When I see books focused on ethical fashion and practices, I’m drawn to them, naturally of course, but I quickly become bored because I already know what they are telling me. Not the case with Buy the change you want see by Jane M. Morris, founder and CEO of To the Market.
Jane tells readers about her own story into the ethical business world and how not only has she helped artisans around the globe how they have transformed her view of buiness to uplift and empower people. Not only does she highlight the process of ethically made but how BIG businesses located here in the US have made steps to live out their values through the purchasing of items by artisan groups and the impact these large and ongoing sustaining business can have on coop’s through econimic stability.
I’m wildly interested in business systems but they frequently fly over my head, I don’t understand the concept of taking advantage of people in order to make money. Maybe I’m not built to think this way. What has continually drawn me to the ethical business market is the idea that people are valued and cared for through work and oppurtunity to support themselves. As a follower of Jesus, this seems like the way of caring for others providing for immediate needs as well as creating a sustainable path to independance.
One of the amazing a ha moments I had while reading this book, and I must admit I did have a few, was when I realized the cotton tote I recieved in my Dressember remote runner 5k kit was from FreeSet. I had not heard of FreeSet until I started reading Jane’s book and as she is talking about this brand all I could think was, how cool is it that brands are buying ethically made and in this case organic cotton swag to promote their brand and vision. FreeSet makes custom tees, totes, and accessories with the ability to screenprint and employ vulnerable women in India to help them provide for their families through dignified employment. The work they are doing is amazing.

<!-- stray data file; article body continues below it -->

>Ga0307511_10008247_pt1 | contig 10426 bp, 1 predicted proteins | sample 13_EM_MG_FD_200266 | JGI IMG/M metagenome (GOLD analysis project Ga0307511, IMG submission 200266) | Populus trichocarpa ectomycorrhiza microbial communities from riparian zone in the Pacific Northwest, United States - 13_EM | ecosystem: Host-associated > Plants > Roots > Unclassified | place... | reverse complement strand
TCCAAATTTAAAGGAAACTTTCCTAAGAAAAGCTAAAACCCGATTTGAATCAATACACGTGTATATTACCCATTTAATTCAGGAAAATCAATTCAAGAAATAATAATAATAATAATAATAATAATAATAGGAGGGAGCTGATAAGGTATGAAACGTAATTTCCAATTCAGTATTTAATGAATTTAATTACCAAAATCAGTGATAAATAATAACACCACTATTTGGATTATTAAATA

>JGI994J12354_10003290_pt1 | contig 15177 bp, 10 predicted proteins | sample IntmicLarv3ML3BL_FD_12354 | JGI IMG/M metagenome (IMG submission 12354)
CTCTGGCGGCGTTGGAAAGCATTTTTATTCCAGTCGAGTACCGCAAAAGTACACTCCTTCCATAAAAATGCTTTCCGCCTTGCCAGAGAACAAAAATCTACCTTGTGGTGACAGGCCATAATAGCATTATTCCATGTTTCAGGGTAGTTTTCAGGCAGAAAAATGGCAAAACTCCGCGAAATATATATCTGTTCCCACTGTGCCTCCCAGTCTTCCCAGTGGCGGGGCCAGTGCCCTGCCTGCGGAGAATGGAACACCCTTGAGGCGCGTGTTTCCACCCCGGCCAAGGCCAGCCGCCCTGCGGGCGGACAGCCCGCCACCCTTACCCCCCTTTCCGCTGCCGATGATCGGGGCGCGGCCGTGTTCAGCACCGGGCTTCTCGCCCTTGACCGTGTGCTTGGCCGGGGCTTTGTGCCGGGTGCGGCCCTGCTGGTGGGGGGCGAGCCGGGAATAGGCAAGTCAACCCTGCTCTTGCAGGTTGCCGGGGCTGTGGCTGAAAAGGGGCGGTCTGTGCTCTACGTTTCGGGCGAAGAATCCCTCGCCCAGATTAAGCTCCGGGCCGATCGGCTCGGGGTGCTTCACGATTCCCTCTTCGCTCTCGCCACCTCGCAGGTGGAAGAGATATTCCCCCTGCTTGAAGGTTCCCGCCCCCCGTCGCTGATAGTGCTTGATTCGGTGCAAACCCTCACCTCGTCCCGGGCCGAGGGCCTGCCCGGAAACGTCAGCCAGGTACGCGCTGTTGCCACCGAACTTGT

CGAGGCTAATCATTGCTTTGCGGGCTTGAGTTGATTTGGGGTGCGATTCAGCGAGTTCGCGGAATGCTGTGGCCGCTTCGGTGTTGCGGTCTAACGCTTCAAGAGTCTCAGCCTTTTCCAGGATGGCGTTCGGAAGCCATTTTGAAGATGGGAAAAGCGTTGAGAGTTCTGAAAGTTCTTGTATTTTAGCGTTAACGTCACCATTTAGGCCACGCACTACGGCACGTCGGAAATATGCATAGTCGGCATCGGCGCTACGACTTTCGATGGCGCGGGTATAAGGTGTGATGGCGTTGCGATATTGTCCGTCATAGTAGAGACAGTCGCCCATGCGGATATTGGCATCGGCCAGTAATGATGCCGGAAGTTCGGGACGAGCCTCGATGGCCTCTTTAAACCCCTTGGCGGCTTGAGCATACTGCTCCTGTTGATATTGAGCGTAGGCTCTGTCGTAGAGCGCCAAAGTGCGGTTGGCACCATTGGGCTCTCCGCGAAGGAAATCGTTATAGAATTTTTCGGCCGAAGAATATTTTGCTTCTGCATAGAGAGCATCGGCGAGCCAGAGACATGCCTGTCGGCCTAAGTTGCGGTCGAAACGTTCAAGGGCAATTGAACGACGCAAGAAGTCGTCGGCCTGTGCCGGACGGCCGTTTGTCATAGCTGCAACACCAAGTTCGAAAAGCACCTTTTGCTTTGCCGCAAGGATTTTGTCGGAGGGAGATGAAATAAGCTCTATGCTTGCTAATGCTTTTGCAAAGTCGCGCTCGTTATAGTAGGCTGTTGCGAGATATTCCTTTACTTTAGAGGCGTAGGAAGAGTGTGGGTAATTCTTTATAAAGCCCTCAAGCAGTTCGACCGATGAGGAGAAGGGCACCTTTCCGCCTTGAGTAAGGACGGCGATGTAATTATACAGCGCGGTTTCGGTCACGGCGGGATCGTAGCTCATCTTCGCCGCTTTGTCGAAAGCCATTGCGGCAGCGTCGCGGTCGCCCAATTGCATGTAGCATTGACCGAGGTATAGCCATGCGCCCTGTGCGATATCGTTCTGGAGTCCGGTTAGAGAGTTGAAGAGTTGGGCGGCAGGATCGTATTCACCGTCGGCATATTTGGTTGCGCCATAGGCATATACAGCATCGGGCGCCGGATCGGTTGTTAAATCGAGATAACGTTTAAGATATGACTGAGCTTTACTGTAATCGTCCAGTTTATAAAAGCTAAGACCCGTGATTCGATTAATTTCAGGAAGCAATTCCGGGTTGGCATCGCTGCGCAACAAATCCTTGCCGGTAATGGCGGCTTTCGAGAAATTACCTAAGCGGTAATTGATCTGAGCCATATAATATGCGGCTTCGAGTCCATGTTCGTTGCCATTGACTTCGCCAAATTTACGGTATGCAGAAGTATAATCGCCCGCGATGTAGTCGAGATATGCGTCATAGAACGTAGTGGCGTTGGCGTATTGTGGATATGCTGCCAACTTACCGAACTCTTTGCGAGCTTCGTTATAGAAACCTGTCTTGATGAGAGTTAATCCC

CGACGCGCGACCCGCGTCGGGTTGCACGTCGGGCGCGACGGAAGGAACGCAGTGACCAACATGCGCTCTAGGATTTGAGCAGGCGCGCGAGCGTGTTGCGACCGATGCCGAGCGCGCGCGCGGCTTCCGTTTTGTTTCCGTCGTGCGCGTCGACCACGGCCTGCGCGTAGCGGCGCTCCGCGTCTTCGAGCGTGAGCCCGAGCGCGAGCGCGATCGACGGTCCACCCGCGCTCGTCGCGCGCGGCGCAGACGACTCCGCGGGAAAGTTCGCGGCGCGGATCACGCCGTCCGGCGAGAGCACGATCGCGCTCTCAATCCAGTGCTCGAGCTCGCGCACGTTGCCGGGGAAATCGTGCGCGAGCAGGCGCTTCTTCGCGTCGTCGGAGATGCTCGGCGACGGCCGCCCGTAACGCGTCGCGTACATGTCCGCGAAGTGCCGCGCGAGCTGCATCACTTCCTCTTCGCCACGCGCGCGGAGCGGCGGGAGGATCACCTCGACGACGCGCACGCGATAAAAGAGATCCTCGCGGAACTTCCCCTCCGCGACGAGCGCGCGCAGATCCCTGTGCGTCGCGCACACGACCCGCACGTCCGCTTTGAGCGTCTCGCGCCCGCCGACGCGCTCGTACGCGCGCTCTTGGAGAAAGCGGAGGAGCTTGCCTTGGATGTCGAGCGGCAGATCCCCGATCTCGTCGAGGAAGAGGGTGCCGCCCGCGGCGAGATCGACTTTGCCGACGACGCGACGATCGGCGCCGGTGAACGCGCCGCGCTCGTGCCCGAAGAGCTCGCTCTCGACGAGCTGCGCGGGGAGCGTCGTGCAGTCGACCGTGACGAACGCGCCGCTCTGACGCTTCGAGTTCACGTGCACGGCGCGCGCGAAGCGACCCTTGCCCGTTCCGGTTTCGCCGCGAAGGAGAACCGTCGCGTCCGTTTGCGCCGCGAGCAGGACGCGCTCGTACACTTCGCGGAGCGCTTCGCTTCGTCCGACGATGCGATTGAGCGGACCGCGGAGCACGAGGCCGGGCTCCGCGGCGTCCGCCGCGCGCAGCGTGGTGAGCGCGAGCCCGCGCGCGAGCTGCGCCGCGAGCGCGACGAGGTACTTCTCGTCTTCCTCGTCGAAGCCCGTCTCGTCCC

If we haven’t met, and if you don’t know, I love coffee. Haley (my sister) had All The Coffee put on my Espwa 4 favorite things tote she gave me last year for Christmas. Jane tells readers, not only how the coffee industry is one of the most transparent, but how Starbucks made it popular to spend $4 on a cup of coffee and continues to use their influence to empower coffee growers in Guatemala and around the world. You may not be a coffee fan or even a Starbucks fan but when business is committed to doing good in the world, it alters communities and countries for the better.
I do feel the book lacked the amazing work ethical and fair trade fashion businesses (Mata Traders, Elegantees, Thought Clothing, Synergy) are doing, instead Jane focuses on the work larger more well known brands are doing while not discussing the amount of textile waste being generated every year.
No one has all the anwsers, but the amazingly awesome things are happening when government, non profits, and business team up. Not one of these groups can solve the economic disparities around the world on their own, instead they have to work together kind of like Captain Planet used to on the TV when I was a kid. (I’ve been a tree hugger, do gooder, help folks kind of girl since the beginning.)
I did not recieve this book for review, this is not an ad for the book. I simply fell in love with To the Market, Jane, and the work she is doing to promote artisan made goods through larger well known brands.
Do I recommend it? YEP.
Get a copy off good ole Amazon, HERE.